6. Be aware of how external conditions impact the complexity of your interaction.

Culture, sex, and geographic location affect how individuals interact with one another. A person’s mood will also affect how they approach and receive communication. On top of that, outside circumstances (such as environment) will allow for a clear, uninterrupted exchange… or not.

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Just as a tennis player must adjust his or her style based upon the other person’s approach, the composition of the tennis court, and the weather, you should do the same each time you seek to have a mindful conversation with someone else.

7. Respond vs. react.

When you react without forethought, you are jumping to conclusions. When you are jumping to conclusions, you are not really listening to what is being said by the other person. When you aren’t listening to what is being said, you aren’t having a mindful conversation.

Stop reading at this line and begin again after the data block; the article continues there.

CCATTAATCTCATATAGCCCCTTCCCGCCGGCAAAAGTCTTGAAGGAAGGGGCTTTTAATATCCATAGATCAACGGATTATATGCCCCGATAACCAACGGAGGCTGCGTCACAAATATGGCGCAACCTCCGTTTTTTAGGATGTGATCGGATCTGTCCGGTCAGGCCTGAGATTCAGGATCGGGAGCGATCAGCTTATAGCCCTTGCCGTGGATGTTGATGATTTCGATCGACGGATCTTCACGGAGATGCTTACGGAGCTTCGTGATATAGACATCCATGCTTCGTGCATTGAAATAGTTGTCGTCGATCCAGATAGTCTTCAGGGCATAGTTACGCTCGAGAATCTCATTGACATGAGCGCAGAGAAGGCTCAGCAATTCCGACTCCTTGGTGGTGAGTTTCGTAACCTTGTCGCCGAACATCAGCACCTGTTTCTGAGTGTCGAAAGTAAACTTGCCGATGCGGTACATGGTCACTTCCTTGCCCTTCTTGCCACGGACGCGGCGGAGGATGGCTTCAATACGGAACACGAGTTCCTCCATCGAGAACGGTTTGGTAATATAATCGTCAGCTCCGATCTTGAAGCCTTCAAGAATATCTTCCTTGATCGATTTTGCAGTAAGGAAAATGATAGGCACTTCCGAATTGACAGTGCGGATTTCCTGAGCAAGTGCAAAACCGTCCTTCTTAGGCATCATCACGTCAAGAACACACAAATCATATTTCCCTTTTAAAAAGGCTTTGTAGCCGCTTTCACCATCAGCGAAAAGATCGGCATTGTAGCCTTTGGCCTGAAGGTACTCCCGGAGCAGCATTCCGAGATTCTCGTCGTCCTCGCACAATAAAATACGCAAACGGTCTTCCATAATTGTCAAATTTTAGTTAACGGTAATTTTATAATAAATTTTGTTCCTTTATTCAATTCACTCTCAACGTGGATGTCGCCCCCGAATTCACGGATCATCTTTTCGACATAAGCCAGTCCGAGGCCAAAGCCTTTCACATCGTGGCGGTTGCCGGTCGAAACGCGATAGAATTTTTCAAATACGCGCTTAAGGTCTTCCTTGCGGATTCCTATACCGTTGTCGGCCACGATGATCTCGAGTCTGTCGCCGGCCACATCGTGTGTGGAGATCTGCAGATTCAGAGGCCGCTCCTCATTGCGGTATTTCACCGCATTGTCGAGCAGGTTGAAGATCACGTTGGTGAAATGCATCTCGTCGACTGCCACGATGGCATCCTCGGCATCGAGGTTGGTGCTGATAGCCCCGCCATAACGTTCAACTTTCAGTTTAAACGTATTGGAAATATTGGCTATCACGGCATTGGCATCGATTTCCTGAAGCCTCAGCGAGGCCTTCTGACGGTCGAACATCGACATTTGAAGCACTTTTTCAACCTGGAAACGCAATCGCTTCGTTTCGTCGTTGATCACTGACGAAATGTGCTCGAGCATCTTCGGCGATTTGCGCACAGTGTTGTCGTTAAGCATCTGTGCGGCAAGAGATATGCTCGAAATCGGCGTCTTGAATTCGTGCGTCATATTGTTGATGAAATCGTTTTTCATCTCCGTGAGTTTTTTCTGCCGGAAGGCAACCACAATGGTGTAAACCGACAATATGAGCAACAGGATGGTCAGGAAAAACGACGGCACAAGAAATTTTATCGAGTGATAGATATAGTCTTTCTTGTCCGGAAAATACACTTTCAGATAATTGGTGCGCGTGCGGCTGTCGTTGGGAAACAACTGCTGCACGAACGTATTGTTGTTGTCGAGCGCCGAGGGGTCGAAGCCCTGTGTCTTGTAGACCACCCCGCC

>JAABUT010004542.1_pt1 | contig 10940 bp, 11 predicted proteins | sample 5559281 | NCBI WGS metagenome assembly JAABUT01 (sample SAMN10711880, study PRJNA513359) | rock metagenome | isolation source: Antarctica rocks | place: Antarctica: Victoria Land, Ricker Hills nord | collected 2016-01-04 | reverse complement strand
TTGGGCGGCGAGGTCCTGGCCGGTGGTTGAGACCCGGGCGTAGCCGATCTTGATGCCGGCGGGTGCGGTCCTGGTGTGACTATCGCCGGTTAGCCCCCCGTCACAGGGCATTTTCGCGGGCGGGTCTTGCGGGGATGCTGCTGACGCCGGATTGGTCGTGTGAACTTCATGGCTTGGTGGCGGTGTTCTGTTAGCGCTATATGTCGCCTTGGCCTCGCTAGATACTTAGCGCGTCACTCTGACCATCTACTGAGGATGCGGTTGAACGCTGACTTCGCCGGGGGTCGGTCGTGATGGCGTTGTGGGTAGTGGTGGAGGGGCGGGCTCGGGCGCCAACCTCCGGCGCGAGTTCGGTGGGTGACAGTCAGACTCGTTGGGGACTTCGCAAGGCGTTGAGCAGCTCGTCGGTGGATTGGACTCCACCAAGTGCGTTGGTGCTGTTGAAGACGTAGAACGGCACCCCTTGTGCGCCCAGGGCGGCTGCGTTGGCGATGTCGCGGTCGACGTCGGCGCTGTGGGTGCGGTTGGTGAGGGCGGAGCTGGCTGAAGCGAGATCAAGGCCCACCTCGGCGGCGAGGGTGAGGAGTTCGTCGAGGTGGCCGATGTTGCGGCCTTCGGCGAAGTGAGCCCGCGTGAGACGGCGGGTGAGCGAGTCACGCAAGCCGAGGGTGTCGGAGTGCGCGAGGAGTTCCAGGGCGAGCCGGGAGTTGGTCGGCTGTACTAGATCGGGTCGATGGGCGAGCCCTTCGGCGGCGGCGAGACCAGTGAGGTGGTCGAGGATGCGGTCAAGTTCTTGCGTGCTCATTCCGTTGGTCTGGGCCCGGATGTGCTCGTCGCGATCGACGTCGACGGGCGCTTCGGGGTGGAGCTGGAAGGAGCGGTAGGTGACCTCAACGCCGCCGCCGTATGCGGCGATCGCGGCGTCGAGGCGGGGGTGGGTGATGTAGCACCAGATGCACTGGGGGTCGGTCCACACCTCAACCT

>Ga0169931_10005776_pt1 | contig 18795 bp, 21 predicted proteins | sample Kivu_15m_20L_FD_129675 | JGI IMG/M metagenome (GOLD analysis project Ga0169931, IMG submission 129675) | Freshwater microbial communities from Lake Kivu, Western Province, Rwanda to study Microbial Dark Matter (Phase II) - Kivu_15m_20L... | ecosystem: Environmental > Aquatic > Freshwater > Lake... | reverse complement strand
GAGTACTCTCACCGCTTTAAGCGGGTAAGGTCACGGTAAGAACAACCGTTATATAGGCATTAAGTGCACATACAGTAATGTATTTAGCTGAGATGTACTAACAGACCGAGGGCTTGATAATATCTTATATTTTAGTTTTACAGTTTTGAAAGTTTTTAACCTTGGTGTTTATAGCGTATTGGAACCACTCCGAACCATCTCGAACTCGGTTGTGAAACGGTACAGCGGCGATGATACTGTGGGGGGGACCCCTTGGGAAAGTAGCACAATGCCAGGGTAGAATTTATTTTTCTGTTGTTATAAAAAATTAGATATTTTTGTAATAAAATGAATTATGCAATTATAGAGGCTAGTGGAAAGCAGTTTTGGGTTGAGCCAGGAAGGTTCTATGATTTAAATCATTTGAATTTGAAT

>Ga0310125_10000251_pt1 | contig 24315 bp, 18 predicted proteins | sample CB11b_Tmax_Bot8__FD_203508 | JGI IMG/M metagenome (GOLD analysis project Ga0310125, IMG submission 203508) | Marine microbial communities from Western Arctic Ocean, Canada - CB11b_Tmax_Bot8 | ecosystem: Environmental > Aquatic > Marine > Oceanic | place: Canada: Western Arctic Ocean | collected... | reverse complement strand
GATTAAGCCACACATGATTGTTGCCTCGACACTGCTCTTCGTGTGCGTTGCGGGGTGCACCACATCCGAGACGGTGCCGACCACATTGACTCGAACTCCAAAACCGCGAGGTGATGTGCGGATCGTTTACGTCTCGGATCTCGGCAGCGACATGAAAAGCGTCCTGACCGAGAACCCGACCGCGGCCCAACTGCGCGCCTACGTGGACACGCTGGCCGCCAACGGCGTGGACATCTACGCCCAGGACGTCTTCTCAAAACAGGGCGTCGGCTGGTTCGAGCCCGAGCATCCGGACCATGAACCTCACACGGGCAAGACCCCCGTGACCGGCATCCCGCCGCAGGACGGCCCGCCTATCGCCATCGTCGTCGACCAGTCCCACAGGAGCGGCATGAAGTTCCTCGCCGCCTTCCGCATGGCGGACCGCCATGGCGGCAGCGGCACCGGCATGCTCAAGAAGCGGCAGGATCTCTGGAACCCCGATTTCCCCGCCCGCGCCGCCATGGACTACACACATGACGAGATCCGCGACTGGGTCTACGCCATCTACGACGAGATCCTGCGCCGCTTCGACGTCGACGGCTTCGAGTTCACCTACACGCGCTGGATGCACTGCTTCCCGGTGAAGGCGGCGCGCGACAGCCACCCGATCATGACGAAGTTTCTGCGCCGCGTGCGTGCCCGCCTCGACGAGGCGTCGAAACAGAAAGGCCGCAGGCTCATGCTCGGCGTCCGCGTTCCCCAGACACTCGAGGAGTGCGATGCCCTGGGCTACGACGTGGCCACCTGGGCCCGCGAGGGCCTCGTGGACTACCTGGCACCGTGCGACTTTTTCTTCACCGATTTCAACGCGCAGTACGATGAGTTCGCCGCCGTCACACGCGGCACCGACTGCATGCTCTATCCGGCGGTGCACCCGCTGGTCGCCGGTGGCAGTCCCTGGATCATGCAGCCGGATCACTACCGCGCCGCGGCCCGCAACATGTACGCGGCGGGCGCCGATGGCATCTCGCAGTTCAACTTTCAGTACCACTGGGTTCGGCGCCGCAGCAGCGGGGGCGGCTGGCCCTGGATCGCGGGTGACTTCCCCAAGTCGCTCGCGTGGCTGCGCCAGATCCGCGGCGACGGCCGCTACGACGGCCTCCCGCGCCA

When someone makes a statement you would normally be inclined to react to, do this:

Listen. Take a breath. Respond.

8. Make your conversation other-focused.

During many conversations, rather than listening to what the other person is saying, people are more concerned with what they are going to say next. The individual who can’t wait for the other person to stop talking so they can start isn’t focused on the other. When your communication becomes other-focused, you really are trying to understand what your partner is communicating.

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This is called listening. Listening helps create mindful conversation. Listening leads to the deepest sort of connection we all seek.

9. Immerse yourself in every word that is spoken and each feeling that arises.